Gender Myths: The Good, the Bad, and the Ugly
Myths are foundational stories that can explain why the world is the way it is, and offer cognitive tools for negotiating everyday as well as extraordinary circumstances. This class will explore a range of myths from around the world that convey what it means to be a human being in particular cultures through the lenses of gender and sexuality. Some of the guiding questions will be: How do sex and gender vary across space, place, and time? Why is the world gendered and sexed? What are the consequences of living in a sexed and gendered world?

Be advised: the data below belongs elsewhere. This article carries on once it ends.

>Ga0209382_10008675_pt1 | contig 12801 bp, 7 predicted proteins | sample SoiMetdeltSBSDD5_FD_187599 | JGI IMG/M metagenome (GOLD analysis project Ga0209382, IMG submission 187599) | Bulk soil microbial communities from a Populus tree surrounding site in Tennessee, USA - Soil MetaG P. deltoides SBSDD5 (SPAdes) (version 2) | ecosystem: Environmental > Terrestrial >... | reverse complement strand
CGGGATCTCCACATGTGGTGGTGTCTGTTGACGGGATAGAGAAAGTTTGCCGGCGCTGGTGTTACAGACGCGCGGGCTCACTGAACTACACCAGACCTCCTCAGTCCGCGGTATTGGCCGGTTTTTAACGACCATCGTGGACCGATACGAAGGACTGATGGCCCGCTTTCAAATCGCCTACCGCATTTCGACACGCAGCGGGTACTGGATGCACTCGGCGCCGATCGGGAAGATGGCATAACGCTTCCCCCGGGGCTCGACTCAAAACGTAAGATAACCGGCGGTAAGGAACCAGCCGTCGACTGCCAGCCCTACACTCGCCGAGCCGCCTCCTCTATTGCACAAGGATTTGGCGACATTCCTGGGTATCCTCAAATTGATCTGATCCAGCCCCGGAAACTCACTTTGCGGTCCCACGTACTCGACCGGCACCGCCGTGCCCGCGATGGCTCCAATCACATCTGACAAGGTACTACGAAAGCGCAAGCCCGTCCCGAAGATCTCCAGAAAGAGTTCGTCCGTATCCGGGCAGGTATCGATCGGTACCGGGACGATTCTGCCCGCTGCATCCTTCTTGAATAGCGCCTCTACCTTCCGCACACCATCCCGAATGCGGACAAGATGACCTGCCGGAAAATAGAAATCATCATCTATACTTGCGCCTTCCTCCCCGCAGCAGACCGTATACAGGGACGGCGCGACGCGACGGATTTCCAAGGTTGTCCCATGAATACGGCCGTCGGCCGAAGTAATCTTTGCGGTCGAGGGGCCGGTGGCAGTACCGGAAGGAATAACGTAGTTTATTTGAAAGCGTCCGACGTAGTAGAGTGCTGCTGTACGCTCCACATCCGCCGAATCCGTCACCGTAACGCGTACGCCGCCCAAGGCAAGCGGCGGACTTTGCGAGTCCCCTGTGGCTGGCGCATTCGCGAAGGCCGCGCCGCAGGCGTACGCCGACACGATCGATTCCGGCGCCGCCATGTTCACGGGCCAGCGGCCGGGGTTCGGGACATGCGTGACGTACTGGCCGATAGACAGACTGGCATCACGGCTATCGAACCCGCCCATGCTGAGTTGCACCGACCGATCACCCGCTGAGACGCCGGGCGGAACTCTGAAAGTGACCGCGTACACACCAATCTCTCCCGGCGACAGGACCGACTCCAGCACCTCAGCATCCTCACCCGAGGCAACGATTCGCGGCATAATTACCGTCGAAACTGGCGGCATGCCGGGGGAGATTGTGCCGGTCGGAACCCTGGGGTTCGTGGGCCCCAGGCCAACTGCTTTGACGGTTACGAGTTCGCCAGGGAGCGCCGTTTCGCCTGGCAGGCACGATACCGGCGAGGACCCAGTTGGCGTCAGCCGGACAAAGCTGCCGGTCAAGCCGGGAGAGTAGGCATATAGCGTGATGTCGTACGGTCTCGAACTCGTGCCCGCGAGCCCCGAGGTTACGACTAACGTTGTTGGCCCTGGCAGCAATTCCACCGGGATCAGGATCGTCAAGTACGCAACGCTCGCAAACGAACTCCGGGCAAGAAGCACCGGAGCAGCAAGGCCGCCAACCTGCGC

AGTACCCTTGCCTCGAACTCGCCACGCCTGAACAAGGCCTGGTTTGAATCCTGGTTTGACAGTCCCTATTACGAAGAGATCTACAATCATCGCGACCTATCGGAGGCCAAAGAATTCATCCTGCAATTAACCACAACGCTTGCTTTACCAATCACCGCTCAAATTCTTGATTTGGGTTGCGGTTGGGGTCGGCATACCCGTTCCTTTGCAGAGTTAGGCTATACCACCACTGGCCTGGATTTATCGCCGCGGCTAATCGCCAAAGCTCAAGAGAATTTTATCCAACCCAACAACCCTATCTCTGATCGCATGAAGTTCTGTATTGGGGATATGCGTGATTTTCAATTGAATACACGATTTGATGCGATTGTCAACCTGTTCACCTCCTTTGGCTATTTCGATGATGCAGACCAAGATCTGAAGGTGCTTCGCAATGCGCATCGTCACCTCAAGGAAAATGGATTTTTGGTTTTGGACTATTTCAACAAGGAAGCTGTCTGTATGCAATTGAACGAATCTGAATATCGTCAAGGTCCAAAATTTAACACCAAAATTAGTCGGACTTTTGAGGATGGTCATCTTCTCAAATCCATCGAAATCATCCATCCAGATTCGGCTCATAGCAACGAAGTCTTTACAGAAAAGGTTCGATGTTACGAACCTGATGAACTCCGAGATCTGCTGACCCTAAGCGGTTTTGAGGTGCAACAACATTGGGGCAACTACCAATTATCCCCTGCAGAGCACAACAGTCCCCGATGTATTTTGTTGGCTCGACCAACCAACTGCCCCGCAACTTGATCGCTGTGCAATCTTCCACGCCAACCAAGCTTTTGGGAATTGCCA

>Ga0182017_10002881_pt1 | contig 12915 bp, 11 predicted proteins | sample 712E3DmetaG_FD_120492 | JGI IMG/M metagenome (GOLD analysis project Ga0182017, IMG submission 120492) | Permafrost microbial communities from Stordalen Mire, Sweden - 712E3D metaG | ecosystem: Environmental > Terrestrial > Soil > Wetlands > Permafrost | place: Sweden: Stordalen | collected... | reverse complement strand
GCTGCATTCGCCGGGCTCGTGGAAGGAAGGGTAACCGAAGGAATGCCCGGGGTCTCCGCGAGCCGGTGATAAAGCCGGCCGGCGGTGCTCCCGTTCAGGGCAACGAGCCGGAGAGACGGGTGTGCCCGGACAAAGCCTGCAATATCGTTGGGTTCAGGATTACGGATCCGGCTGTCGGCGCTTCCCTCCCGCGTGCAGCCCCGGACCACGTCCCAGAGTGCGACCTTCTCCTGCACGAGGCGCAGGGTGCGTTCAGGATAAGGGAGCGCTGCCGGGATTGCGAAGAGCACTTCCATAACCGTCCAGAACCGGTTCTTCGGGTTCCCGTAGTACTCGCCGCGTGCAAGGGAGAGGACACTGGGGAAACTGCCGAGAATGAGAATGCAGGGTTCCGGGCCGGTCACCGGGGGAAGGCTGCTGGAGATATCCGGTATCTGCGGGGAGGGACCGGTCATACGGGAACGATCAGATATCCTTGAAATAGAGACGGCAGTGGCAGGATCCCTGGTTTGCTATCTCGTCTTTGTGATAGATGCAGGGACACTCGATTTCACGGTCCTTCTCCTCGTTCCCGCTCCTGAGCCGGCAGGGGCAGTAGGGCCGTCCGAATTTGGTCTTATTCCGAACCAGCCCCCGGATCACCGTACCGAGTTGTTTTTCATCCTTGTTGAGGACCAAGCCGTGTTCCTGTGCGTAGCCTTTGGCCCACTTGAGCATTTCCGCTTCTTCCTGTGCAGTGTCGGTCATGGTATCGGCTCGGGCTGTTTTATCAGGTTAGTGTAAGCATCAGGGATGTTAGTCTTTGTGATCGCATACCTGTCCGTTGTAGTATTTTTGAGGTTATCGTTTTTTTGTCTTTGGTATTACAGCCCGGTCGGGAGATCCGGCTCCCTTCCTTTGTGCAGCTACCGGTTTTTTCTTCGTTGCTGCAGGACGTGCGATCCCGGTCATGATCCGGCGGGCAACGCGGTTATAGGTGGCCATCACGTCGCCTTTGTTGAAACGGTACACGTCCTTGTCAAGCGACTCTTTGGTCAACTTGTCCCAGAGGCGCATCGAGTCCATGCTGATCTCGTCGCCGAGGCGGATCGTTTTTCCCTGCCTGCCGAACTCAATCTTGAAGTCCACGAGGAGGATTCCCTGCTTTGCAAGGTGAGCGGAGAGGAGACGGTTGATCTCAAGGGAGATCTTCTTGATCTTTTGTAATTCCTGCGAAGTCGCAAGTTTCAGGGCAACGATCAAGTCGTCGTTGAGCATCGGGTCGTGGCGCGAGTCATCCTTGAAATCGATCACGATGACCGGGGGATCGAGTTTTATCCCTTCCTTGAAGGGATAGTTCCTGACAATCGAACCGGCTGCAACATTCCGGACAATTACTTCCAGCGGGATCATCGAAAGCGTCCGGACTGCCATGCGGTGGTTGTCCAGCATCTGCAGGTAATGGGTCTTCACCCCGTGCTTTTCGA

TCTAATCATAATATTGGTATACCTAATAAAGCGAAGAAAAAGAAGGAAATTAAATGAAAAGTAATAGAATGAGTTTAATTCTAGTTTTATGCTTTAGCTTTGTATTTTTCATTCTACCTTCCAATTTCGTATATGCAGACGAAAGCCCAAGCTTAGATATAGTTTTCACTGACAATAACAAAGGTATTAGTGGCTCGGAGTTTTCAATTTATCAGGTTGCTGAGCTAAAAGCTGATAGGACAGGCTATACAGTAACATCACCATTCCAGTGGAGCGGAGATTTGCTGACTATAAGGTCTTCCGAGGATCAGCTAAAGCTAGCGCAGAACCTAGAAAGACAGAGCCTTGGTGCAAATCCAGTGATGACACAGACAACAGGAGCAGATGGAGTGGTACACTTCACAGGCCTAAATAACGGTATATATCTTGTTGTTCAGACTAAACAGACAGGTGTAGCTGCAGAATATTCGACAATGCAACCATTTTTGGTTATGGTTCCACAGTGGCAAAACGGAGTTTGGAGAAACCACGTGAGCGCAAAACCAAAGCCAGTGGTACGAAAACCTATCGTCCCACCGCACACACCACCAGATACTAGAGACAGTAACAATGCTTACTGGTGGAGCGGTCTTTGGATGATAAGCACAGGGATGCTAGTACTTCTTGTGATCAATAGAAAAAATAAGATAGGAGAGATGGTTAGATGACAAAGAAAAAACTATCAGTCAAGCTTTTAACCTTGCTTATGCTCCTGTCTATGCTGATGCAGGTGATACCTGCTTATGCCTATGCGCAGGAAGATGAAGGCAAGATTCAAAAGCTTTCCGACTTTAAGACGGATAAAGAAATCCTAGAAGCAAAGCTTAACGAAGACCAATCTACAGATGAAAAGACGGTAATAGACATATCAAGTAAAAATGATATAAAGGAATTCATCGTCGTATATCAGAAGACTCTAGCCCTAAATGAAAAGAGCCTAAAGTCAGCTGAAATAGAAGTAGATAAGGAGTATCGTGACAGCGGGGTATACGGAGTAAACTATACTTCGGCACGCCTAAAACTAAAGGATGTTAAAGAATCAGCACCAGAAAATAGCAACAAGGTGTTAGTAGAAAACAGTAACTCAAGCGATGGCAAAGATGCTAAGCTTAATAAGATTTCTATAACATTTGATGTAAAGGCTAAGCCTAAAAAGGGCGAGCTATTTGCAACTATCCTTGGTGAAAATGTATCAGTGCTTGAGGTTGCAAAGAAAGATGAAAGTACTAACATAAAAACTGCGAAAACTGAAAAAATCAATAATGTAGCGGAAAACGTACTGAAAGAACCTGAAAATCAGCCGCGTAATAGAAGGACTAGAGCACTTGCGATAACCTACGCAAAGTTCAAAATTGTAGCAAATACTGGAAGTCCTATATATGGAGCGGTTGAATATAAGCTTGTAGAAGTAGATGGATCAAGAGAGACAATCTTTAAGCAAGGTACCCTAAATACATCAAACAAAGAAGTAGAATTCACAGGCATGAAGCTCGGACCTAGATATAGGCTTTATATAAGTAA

Going to the Dogs
Dogs appear at almost all major junctures in human history. According to the most recent census, more households in the U.S. include dogs than children. Considering the dog-human relationship lends itself to interdisciplinary and multi-disciplinary perspectives, therefore exposing students to different methods and approaches to learning, researching and writing that they will encounter across various disciplines. In the seminar, portrayals of dogs in various media are analyzed, the biology of dogs is examined, the social implications of dogs (natural disasters, economic impact, etc…) are considered, dogs’ cognitive abilities are explored, and the overall Homo sapiens—Canis familiaris relationship is contemplated.